In a recent edition of The Drum on the ABC, host Ellen Fanning addressed the issue of Aboriginal deaths in custody and, to assist her in seeking out the truth, had four members of the wokerati including Dr Chelsea Watego on the panel. Chelsea describes herself as a ‘Munanjahli and South Sea Island woman’ and is an academic at the University of Queensland who doesn’t have a lot of time for mainstream media. She claims, ‘The problem for Blackfullas (sic) is that news and current affairs… is an apparatus of colonial control that makes the brutality of colonisation seem perfectly rational and acceptable.’ This is one of Chelsea’s more measured comments and so some might find it strange that she chose to appear on an apparatus of colonial control masquerading as an ABC discussion panel.
Nevertheless, it was no surprise when Ellen asked Chelsea what she thought of the recent spate of black deaths in custody that she had some very unkind things to say about the brutality of the police and prison authorities. And she was not alone. The other three panel members were all in furious agreement about the appalling treatment the first nations people received at the hands of the authorities and, for fifteen minutes, Ms Fanning and her quartet of malcontents painted a picture of the Australian justice system which made the Chinese treatment of the Uyghurs seem altruistic.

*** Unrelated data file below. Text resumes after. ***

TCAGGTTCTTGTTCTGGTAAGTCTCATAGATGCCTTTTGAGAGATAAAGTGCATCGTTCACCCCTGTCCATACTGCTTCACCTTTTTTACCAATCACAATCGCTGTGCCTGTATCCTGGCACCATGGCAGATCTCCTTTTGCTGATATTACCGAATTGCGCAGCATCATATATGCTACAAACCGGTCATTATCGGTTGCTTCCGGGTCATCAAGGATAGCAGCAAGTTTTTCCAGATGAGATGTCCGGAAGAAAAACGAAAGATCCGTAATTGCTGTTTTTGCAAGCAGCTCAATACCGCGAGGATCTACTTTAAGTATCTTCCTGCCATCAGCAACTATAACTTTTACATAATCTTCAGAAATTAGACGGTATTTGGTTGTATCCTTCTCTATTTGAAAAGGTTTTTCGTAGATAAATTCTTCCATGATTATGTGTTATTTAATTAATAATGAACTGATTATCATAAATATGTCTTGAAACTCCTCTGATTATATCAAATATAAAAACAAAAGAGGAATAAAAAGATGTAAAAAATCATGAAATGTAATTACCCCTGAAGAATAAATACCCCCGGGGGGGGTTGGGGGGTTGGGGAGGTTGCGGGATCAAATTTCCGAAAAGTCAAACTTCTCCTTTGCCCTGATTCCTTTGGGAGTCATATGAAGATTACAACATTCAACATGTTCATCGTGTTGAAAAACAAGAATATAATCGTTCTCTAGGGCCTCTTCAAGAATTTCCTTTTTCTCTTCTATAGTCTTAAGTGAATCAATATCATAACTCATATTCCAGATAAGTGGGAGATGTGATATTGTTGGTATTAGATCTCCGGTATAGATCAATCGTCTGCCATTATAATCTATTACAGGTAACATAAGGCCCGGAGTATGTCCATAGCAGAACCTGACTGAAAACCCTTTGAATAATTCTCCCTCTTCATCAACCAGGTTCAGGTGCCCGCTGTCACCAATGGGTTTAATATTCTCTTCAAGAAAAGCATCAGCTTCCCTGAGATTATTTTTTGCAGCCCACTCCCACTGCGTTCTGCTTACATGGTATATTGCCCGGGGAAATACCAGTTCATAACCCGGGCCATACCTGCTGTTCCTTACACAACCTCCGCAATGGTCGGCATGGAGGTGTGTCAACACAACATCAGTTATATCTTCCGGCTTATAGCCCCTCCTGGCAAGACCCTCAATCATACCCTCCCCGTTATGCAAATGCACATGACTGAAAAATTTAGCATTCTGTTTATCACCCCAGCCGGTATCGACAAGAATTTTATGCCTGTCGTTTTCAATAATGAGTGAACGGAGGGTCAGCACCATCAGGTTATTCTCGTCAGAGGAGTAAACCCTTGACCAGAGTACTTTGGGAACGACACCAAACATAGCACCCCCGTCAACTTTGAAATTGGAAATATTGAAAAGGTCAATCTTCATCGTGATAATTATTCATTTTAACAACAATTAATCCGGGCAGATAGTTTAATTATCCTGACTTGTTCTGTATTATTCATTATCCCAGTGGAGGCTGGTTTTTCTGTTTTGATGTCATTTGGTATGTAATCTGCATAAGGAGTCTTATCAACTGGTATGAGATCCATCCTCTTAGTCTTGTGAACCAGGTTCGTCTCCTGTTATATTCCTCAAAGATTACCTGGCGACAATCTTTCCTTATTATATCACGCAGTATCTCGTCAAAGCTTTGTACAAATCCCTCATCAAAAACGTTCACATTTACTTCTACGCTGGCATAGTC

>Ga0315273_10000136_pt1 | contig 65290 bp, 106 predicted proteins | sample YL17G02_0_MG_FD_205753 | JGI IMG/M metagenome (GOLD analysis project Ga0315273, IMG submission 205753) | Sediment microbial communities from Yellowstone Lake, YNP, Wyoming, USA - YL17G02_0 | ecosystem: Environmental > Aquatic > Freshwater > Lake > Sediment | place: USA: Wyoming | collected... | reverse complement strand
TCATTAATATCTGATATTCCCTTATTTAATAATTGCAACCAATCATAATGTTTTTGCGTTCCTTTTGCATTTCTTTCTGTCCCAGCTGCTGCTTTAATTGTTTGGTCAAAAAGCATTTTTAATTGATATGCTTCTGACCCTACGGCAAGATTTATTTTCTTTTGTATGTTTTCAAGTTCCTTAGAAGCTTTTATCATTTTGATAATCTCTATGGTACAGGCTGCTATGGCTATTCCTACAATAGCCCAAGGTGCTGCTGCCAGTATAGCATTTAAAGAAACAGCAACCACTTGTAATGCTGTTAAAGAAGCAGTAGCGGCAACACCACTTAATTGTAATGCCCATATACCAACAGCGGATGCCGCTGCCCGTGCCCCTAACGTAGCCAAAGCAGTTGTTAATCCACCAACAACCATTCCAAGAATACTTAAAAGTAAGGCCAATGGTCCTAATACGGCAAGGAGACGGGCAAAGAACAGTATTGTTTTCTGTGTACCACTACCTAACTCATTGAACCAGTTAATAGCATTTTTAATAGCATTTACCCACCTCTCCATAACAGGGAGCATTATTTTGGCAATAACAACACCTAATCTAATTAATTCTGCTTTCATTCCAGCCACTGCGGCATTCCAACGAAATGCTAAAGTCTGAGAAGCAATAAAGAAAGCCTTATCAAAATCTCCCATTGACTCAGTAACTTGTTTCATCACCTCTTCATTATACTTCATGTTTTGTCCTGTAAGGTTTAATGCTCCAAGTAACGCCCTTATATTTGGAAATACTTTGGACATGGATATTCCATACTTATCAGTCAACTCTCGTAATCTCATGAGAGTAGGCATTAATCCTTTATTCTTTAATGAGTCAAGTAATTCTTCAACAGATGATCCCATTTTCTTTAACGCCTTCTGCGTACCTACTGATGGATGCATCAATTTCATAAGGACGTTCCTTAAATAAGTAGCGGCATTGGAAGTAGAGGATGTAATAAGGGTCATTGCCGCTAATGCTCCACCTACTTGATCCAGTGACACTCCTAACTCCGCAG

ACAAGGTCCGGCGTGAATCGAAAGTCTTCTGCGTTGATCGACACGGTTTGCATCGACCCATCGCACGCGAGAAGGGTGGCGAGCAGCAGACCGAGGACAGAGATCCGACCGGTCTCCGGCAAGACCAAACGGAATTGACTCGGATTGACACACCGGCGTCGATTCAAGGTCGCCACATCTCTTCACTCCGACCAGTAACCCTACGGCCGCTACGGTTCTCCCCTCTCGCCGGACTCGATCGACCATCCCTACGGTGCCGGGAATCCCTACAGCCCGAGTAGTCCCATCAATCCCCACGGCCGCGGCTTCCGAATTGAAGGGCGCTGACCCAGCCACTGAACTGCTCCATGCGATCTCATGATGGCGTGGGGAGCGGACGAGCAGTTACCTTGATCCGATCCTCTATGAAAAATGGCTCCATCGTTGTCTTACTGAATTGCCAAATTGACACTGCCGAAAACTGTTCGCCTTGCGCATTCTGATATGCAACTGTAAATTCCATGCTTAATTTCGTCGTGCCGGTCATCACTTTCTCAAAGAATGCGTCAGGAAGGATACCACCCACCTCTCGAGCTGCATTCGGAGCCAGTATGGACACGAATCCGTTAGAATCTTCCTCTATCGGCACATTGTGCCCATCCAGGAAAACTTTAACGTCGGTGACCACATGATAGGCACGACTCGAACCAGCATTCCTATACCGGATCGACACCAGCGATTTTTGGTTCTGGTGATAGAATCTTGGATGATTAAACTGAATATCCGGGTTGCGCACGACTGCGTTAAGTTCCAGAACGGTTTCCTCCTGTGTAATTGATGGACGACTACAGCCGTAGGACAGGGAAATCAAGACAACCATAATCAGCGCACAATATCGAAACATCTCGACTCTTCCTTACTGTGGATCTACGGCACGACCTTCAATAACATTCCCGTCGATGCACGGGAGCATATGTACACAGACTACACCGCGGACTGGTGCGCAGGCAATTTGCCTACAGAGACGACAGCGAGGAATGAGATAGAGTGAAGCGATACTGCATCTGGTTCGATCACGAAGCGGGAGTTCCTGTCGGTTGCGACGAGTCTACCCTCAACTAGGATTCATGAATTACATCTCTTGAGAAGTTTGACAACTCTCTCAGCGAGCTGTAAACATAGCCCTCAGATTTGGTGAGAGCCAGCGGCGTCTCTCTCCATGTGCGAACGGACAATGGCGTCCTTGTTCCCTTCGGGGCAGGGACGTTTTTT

The issue was probably raised because it is the thirtieth anniversary of the Royal Commission into Aboriginal Deaths in Custody. The following day, Anthony Dillon published an article in the Sydney Morning Herald on the very same topic. The sub-heading to Mr Dillon’s account was ‘Contrary to popular belief, an Aboriginal person in custody is less likely to die than a non-Aboriginal’. In support of this he quoted a criminologist who for three years headed criminology research group of the royal commission who said, ‘In the early days of the Royal Commission, when (we) were able to prove unequivocally that Aboriginal people were slightly less likely to die in prison or police custody than non-Aboriginal people, we were met with derision and disbelief’. In contrast to the uncontrolled rant by Ms Fanning and co., Dr Dillon’s account of the complex problems of Aboriginal incarceration and death rates was a sober analysis. Ms Fanning is a senior ABC journalist and Dr Watego associate professor in the Social Science department of Queensland’s most prestigious university. It is difficult to understand why they were content to repeatedly spout tendentious rubbish based on a false analysis of the actual situation. Either they were unaware of the true rate of indigenous deaths in custody, which is hard to believe, or they deliberately chose to ignore well-established facts.
One of the many problems with the wokerati is that they believe they are helping the people whose causes they adopt. Whether it is refugees, Muslims or Aborigines, the ABC journos, and most commetators on The Drum, are utterly out of touch with mainstream Australia. How many people outside of the ABC really believe that issues such as the over-representation of Aborigines in prison, or the fact that indigenous women are 40 times more likely to become victims of domestic violence than non-indigenous women, or that the only way to control drunkenness and fighting in remote Aboriginal communities is to ban alcohol altogether, or that the incidence of indigenous adolescent criminality, are solely due to colonial dispossession or the tendency of the police to victimise the first Australians?